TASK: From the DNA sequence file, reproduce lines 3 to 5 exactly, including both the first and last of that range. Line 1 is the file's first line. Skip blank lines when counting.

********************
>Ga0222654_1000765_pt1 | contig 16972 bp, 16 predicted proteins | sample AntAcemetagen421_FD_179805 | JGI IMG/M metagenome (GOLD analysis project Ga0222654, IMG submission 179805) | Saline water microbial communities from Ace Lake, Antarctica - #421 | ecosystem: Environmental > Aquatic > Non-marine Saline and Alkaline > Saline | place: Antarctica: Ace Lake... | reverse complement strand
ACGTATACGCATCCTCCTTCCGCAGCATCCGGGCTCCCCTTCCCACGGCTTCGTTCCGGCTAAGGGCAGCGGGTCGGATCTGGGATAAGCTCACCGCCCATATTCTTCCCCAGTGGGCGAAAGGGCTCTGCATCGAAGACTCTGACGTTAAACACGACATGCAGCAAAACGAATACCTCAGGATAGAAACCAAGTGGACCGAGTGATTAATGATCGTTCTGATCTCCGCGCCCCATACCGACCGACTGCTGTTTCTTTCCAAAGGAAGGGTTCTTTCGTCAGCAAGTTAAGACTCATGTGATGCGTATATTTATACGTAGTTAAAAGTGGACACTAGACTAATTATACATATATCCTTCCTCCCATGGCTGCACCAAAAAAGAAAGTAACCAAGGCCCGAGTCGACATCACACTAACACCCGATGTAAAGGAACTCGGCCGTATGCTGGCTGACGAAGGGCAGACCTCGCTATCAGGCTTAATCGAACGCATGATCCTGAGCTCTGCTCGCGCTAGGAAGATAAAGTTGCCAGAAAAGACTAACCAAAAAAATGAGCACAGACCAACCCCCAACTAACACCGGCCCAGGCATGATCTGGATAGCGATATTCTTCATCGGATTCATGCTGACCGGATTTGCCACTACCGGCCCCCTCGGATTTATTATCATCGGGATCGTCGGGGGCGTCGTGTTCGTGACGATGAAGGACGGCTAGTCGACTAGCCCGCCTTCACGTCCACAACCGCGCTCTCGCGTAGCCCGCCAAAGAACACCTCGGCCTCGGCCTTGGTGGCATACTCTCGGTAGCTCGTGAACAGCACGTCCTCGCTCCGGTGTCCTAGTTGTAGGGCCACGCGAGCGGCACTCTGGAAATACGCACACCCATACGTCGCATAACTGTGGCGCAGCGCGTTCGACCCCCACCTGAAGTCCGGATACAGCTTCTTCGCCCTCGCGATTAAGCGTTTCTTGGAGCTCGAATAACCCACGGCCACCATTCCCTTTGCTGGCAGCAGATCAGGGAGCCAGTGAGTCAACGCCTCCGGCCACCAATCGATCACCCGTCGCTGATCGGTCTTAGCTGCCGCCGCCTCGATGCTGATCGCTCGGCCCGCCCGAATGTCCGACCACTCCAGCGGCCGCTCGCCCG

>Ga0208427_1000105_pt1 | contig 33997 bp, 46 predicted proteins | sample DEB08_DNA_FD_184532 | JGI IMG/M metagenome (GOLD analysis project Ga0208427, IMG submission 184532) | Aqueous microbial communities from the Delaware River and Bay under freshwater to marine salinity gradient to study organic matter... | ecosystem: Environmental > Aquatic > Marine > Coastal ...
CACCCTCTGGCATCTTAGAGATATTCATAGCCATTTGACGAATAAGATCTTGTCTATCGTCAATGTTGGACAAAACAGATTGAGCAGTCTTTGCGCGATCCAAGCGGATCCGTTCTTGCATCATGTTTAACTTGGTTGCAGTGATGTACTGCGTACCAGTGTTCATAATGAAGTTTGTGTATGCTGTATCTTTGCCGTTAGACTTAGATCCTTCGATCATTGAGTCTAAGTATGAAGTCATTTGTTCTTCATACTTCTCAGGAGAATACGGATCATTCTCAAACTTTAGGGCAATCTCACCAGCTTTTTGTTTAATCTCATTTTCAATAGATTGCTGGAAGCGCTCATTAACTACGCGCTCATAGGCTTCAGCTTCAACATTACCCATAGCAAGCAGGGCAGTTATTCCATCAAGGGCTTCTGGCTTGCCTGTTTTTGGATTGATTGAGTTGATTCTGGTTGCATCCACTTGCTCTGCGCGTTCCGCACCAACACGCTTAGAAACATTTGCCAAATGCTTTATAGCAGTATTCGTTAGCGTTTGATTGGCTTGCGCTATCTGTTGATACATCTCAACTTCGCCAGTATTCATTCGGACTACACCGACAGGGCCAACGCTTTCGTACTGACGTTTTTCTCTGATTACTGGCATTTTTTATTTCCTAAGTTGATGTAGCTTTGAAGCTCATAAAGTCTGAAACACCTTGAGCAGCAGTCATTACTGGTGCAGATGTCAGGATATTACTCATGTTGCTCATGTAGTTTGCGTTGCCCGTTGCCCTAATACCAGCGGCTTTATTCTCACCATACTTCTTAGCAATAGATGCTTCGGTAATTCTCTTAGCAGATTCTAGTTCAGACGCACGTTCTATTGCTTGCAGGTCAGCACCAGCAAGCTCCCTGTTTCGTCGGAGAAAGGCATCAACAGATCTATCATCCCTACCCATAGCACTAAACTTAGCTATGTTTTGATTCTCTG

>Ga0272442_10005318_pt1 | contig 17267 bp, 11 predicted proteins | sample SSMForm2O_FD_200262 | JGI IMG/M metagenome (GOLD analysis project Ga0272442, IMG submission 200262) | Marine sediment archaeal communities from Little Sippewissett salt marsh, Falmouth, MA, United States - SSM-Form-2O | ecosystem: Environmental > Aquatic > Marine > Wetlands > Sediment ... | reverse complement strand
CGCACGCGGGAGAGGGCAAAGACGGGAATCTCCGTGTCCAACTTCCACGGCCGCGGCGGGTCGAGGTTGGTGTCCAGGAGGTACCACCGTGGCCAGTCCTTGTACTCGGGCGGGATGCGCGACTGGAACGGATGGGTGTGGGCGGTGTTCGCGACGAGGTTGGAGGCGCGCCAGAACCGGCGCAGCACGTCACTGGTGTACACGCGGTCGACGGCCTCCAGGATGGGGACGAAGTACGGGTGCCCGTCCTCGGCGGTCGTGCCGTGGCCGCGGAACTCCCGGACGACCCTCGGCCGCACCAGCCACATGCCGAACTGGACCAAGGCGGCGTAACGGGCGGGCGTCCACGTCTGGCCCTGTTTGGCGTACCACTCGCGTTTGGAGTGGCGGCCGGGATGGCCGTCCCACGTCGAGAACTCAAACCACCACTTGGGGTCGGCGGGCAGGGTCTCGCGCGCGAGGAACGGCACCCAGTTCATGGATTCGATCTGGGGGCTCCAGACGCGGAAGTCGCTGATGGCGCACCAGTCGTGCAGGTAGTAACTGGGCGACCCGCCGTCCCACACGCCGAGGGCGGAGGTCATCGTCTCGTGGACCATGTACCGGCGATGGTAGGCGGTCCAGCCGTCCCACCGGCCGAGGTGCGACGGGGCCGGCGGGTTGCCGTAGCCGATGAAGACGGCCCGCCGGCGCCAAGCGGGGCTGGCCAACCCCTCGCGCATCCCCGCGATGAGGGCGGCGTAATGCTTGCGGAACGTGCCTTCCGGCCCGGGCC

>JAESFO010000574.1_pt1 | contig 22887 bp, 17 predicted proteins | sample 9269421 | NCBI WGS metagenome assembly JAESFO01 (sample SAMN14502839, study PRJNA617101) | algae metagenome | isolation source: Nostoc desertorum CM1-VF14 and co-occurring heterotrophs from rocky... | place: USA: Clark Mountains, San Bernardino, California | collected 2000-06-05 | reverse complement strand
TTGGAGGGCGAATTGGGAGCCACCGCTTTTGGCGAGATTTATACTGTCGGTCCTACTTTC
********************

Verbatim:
>Ga0208427_1000105_pt1 | contig 33997 bp, 46 predicted proteins | sample DEB08_DNA_FD_184532 | JGI IMG/M metagenome (GOLD analysis project Ga0208427, IMG submission 184532) | Aqueous microbial communities from the Delaware River and Bay under freshwater to marine salinity gradient to study organic matter... | ecosystem: Environmental > Aquatic > Marine > Coastal ...
CACCCTCTGGCATCTTAGAGATATTCATAGCCATTTGACGAATAAGATCTTGTCTATCGTCAATGTTGGACAAAACAGATTGAGCAGTCTTTGCGCGATCCAAGCGGATCCGTTCTTGCATCATGTTTAACTTGGTTGCAGTGATGTACTGCGTACCAGTGTTCATAATGAAGTTTGTGTATGCTGTATCTTTGCCGTTAGACTTAGATCCTTCGATCATTGAGTCTAAGTATGAAGTCATTTGTTCTTCATACTTCTCAGGAGAATACGGATCATTCTCAAACTTTAGGGCAATCTCACCAGCTTTTTGTTTAATCTCATTTTCAATAGATTGCTGGAAGCGCTCATTAACTACGCGCTCATAGGCTTCAGCTTCAACATTACCCATAGCAAGCAGGGCAGTTATTCCATCAAGGGCTTCTGGCTTGCCTGTTTTTGGATTGATTGAGTTGATTCTGGTTGCATCCACTTGCTCTGCGCGTTCCGCACCAACACGCTTAGAAACATTTGCCAAATGCTTTATAGCAGTATTCGTTAGCGTTTGATTGGCTTGCGCTATCTGTTGATACATCTCAACTTCGCCAGTATTCATTCGGACTACACCGACAGGGCCAACGCTTTCGTACTGACGTTTTTCTCTGATTACTGGCATTTTTTATTTCCTAAGTTGATGTAGCTTTGAAGCTCATAAAGTCTGAAACACCTTGAGCAGCAGTCATTACTGGTGCAGATGTCAGGATATTACTCATGTTGCTCATGTAGTTTGCGTTGCCCGTTGCCCTAATACCAGCGGCTTTATTCTCACCATACTTCTTAGCAATAGATGCTTCGGTAATTCTCTTAGCAGATTCTAGTTCAGACGCACGTTCTATTGCTTGCAGGTCAGCACCAGCAAGCTCCCTGTTTCGTCGGAGAAAGGCATCAACAGATCTATCATCCCTACCCATAGCACTAAACTTAGCTATGTTTTGATTCTCTG

>Ga0272442_10005318_pt1 | contig 17267 bp, 11 predicted proteins | sample SSMForm2O_FD_200262 | JGI IMG/M metagenome (GOLD analysis project Ga0272442, IMG submission 200262) | Marine sediment archaeal communities from Little Sippewissett salt marsh, Falmouth, MA, United States - SSM-Form-2O | ecosystem: Environmental > Aquatic > Marine > Wetlands > Sediment ... | reverse complement strand